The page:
again: "Always and never.....the enemy of good Medicine!!!"

    I get it..., nasal suctioning is considered torture at End-of-Life, but if you need to suction, at least use a No-Bite V and insert a suction catheter into the oral airway. This suctioning is the least traumatic suctioning you can do for your comfort care patients. This is the definition of "Comfort Care" and "Suctioning with Dignity", as long as it is on an assessment based, PRN basis. I don't think anybody was ever advocating for suctioning on ALL End-of-Life Care.


    Again, the "no-bite" suction catheter does not in any way make suctioning less traumatic, if anything it makes it more traumatic. All the "no-bite" part of it does is prevent the patient from being able to defend themselves. It's like saying if you're going to punch your patient in the face, you should tie their hands down so they can't defend themselves, because that's less traumatic.
  10. by   CaroleRRT
    I have worked as an RT for over 30 years. I am in total agreement with your "Suction with Dignity" option. There are ways that it can be done with minimal discomfort, as you have mentioned. One must assess each situation on its own merits. I am more inclined to not NT suction as this is generally a more traumatic option. The option that provides relief & comfort to the patient should be the one chosen.
  11. by   imintrouble
    I only suction the dying patient when the family insists. I try, try, try, to convince them it's pointless and uncomfortable, but sometimes it's all about how the family feels. Not the patient.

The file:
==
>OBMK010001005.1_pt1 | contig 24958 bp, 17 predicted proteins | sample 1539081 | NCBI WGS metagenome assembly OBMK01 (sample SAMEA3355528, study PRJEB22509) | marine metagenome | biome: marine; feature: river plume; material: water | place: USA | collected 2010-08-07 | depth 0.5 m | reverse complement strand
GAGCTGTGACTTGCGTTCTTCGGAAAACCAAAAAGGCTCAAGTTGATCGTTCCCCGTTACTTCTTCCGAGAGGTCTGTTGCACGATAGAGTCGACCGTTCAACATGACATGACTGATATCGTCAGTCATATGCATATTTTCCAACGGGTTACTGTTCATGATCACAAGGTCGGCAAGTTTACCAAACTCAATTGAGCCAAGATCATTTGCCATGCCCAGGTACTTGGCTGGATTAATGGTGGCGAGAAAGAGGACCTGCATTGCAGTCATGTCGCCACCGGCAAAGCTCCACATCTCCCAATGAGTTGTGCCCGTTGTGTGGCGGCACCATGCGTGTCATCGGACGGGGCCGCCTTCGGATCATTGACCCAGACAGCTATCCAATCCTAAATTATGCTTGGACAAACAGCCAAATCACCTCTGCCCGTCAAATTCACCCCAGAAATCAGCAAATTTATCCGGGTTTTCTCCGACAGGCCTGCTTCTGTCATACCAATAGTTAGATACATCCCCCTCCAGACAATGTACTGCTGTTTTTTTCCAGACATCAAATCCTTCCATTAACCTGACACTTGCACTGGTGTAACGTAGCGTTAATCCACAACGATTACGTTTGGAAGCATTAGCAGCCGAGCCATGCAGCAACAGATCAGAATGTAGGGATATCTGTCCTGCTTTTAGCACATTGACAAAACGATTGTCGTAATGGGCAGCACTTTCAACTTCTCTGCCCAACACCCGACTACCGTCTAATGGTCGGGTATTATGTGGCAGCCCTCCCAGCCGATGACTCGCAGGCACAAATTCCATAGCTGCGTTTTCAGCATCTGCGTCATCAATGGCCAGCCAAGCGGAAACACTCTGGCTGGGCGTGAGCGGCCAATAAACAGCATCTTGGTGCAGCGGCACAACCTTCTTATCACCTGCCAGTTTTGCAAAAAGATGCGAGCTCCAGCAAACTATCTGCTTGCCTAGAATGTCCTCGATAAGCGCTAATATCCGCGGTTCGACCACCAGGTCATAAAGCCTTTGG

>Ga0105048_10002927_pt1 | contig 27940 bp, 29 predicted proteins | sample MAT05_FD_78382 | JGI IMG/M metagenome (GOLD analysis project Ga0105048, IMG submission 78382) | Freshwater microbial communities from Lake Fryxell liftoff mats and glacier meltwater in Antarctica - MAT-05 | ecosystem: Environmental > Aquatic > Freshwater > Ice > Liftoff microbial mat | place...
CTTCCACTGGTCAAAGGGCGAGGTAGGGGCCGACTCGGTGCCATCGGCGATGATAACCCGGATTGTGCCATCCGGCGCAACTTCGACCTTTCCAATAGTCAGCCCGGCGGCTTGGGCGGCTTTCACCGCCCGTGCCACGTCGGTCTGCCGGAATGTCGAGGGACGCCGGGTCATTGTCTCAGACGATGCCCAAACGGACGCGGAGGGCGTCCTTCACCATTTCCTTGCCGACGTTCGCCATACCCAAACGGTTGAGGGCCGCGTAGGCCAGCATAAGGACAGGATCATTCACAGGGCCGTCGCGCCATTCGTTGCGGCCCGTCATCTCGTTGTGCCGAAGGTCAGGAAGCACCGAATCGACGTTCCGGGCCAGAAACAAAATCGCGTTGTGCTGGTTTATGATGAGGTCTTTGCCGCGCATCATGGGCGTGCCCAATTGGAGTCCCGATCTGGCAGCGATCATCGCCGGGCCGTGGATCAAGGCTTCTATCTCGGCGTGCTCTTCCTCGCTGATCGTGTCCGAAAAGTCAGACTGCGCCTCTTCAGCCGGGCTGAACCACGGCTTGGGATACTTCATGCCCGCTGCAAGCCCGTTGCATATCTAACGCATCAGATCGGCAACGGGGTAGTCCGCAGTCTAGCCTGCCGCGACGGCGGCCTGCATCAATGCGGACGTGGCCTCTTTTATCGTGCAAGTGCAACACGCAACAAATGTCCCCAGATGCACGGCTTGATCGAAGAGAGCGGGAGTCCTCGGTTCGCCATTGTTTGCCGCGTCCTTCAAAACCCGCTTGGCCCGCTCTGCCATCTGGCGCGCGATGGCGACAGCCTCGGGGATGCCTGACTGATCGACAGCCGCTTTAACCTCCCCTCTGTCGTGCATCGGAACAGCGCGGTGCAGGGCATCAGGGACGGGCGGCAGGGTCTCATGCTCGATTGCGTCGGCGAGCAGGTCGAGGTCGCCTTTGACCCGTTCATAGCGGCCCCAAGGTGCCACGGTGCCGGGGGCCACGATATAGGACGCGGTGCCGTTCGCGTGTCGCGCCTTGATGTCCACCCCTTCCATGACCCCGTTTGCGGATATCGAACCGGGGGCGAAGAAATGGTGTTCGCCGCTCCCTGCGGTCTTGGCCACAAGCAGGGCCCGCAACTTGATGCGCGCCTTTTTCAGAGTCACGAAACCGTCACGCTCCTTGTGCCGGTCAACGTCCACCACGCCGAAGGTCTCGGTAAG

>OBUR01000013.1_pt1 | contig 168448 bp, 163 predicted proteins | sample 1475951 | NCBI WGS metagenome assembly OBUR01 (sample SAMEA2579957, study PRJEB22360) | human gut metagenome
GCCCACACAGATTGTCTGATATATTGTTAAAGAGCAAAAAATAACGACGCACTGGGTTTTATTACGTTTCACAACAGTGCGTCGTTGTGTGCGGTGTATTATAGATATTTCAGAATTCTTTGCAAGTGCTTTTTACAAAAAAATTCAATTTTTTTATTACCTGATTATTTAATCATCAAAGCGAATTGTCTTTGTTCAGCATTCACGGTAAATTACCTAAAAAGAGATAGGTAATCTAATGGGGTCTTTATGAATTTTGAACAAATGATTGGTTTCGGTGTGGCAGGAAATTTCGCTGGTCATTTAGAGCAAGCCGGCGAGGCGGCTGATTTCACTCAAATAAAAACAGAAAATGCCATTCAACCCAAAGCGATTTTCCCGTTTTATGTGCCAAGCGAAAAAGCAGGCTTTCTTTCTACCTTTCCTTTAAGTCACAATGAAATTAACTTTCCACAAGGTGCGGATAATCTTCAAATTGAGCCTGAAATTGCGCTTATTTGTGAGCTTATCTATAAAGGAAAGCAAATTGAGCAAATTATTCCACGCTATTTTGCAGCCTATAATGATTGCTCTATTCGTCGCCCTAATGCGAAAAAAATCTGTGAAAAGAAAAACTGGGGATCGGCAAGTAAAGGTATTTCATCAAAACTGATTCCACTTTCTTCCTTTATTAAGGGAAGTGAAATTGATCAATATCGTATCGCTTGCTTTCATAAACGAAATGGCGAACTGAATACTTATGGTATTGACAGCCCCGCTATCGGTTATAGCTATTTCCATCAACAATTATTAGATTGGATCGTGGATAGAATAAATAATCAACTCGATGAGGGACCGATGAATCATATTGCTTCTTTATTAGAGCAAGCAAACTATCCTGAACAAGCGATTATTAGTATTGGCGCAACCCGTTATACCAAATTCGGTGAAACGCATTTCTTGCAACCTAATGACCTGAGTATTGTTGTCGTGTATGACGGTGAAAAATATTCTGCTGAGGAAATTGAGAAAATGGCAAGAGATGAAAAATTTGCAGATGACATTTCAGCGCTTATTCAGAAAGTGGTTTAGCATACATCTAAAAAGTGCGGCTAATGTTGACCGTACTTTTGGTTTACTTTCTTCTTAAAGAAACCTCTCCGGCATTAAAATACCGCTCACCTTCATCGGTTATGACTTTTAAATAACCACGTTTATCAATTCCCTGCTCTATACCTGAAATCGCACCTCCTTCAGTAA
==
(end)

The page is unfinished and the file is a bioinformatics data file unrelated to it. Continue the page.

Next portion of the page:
I've always considered suctioning a form of torture. Secretions build up, suction them out, secretions build up, suction them out. A cycle that simply prolongs the dying process. Not everybody thinks the way I do, so I keep my belief about torture under my hat.
    I feel the need to explain the torture thing. That's a personal observation. I'm not saying the nurse who suctions is evil and sadistic. Not saying that at all. I'm sure the nurse who thinks suctioning makes the patient more comfortable thinks I'm evil and sadistic. I've even had one or two tell me they thought I was wrong headed about this issue. Maybe when I'm dying, and I'm rattling enough to raise the roof, I'll know which one of is right.
    Last edit by imintrouble on Jun 6
  12. by   Leader25
    I just know how awful it feels when you are in the dentists chair all the way back and secretions are backing up in the throat,a little bit of suction goes a long way to providing comfort.
  13. by   Tenebrae
    I'm anti suctioning in end of life patients.

    I prefer the use of postural drainage, that is 2-3 nurses turning the patient onto their side with their head down and allowing the secretions to drain naturally, it can also be an opportunity for the family to be involved in the process.